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tchunx

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The Place Beyond the Pines - 3/5

Been meaning to watch this for years, and the stars finally aligned and Netflix actually still has it to stream. I never knew much about its plot or setting, but had seen trailers when it released and it looked like a powerful film that I'd enjoy. That's pretty much the only expectation that I had, and I'd say it met that fairly well.

What I DIDN'T expect was a short epic (weird phrase, I know, but bear with me) about two separate families that become intertwined by suddenly and harshly, and continue to experience the aftershocks of that for nearly twenty years.

With a run-time approaching three hours, it's got lots of meat on its bones. The story is told in a three-act structure, which works well for the pace of the film. (For reference, I tried watching American Honey a few days later, another nearly three-hour film. Thinking it was getting to a climactic buildup, I paused and was dumbfounded to see only fifty minutes had gone by.) Story arcs through the three acts keep things moving, as well as continuing the overall arc of the whole film. The writing, in that sense, works really well to move everything in the same direction while staying cohesive.

Unfortunately, about the half-way point, the script hits a downhill slope, pretty much all the way to a nose-dive finish. Cliches and caricatures get hammered harder and harder through pretty much the whole third act, which centers mostly around two teenagers going through Some Shit™ in high-school. Logical issues become obvious enough for me to notice (and I'm not the kind of person who finds value in ripping apart Inception to prove it doesn't work). The characters who developed in acts one and two still work here, but justice really isn't done to the teenage boys. The second half of the film, give or take, is pretty disappointing from that perspective. And personally, the progression of plot is really sour - the first comparison that comes to mind for me is Chinatown, the way it starts with a lot of questions and ends with all these dreary, depressing answers. The final shot of the film, on its own, would be triumphant; instead, in context of everything that came before, it came across more melancholic and defeated.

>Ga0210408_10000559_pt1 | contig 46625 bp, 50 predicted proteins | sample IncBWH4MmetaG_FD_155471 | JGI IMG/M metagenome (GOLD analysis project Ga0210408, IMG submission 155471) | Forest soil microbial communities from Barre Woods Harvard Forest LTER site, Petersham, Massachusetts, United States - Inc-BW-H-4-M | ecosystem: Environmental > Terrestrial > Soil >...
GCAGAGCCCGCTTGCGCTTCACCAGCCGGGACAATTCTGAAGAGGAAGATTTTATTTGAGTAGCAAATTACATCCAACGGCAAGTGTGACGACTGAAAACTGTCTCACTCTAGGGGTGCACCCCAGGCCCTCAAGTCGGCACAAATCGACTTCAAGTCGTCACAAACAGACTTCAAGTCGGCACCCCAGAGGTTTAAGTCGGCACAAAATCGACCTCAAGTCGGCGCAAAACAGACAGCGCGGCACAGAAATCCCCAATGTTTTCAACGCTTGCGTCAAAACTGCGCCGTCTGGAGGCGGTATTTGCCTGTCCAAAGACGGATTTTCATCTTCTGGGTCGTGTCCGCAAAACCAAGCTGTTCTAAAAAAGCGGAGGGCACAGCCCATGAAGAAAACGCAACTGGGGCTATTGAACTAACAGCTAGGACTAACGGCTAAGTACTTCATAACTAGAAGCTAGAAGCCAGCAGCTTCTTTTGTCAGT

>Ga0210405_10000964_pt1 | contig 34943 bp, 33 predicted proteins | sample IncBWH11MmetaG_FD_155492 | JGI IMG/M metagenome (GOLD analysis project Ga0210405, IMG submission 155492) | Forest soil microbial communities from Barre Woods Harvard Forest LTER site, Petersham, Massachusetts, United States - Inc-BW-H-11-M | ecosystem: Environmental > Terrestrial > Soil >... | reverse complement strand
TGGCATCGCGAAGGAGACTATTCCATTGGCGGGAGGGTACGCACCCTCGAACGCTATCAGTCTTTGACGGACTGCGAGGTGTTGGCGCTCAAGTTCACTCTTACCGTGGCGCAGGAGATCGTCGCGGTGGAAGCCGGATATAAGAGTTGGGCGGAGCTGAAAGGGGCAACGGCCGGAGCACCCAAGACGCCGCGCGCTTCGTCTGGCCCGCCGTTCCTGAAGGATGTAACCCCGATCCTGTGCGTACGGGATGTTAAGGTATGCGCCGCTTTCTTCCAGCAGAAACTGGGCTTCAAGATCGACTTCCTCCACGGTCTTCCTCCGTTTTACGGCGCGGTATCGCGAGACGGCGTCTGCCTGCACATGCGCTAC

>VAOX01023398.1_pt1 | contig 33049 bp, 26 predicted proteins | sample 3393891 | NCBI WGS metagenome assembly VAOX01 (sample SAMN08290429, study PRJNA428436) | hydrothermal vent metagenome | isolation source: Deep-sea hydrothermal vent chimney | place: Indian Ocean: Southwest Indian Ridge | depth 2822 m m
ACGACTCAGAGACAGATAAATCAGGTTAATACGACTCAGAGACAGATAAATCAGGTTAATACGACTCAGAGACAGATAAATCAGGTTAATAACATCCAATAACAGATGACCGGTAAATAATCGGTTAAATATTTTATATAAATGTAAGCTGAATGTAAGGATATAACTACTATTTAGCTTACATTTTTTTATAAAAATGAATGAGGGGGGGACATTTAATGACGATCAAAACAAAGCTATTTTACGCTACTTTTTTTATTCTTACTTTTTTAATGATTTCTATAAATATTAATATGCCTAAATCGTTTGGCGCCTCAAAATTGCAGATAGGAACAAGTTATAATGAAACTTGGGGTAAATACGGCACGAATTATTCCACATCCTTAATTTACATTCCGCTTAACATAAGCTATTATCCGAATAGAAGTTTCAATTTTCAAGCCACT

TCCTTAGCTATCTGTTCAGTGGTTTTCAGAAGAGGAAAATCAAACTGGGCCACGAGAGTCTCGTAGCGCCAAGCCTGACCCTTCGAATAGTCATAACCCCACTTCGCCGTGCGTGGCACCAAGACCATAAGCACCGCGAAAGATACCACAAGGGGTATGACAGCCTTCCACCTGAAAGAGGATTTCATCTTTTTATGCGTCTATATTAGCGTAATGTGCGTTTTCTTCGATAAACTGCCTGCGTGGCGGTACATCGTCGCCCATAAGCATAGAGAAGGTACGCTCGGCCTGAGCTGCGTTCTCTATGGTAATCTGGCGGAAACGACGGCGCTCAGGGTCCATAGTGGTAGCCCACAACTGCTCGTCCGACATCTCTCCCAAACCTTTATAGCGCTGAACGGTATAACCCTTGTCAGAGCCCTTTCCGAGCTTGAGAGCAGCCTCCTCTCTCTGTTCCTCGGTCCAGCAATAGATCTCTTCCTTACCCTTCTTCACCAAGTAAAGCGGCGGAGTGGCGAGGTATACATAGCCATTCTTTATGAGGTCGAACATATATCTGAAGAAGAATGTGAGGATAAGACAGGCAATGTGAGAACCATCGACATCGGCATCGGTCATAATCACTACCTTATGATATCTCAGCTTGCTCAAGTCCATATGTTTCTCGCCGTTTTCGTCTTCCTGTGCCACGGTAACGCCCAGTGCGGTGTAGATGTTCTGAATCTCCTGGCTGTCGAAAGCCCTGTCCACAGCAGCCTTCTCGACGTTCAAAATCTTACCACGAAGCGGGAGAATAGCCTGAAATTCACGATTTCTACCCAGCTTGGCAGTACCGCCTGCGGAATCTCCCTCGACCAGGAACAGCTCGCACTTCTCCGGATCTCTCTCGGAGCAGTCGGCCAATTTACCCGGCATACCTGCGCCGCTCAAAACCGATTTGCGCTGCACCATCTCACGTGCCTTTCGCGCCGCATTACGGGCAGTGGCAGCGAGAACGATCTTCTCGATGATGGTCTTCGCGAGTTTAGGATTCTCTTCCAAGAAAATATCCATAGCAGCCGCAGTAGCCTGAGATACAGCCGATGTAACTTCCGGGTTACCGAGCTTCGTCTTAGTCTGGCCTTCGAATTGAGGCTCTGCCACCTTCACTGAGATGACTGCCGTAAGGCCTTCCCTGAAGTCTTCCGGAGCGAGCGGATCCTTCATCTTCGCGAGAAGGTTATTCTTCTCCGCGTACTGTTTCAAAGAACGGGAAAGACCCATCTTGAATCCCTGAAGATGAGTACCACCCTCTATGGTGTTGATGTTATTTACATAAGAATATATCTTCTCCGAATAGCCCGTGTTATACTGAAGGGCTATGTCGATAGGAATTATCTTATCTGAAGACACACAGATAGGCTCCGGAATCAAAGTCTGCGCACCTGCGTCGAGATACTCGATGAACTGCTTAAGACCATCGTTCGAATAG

Performances are solid all around, though. Even the teenage actors do a great job, considering the ham-fisted characterization and script they had to work with. Each character is played with tenderness as well as anger/brooding/violence/etc. The film was also shot very well, specifically highlighting characters in certain ways and tying them together through framing and choreography and movement. The visual style of the film works wonders, carrying the story along and developing mood throughout.

For all its ambition, intent, and power, it just can't stick the landing. It kicks off with such a strong tone and vision, but enough problems develop over the three acts to pull everything down a peg or two. Some serious talent went into the film, though, so while I wouldn't watch it again for the sum of its parts, another viewing to break it down and analyze those pieces would be well worth it.

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SloppyDetective

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The Farewell - 4.5/5

Finally watched this and it lived up to the hype. A funny yet melancholy family drama. The lead is pretty great in it but so is the whole cast. Loved getting a glimpse into Chinese culture and the dynamics of belonging to two different cultures. Made me wish my Grandmas were more affectionate/understanding but it is what it is.

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Humanity

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#6015  Edited By Humanity

Bad Boys for Life - 3/5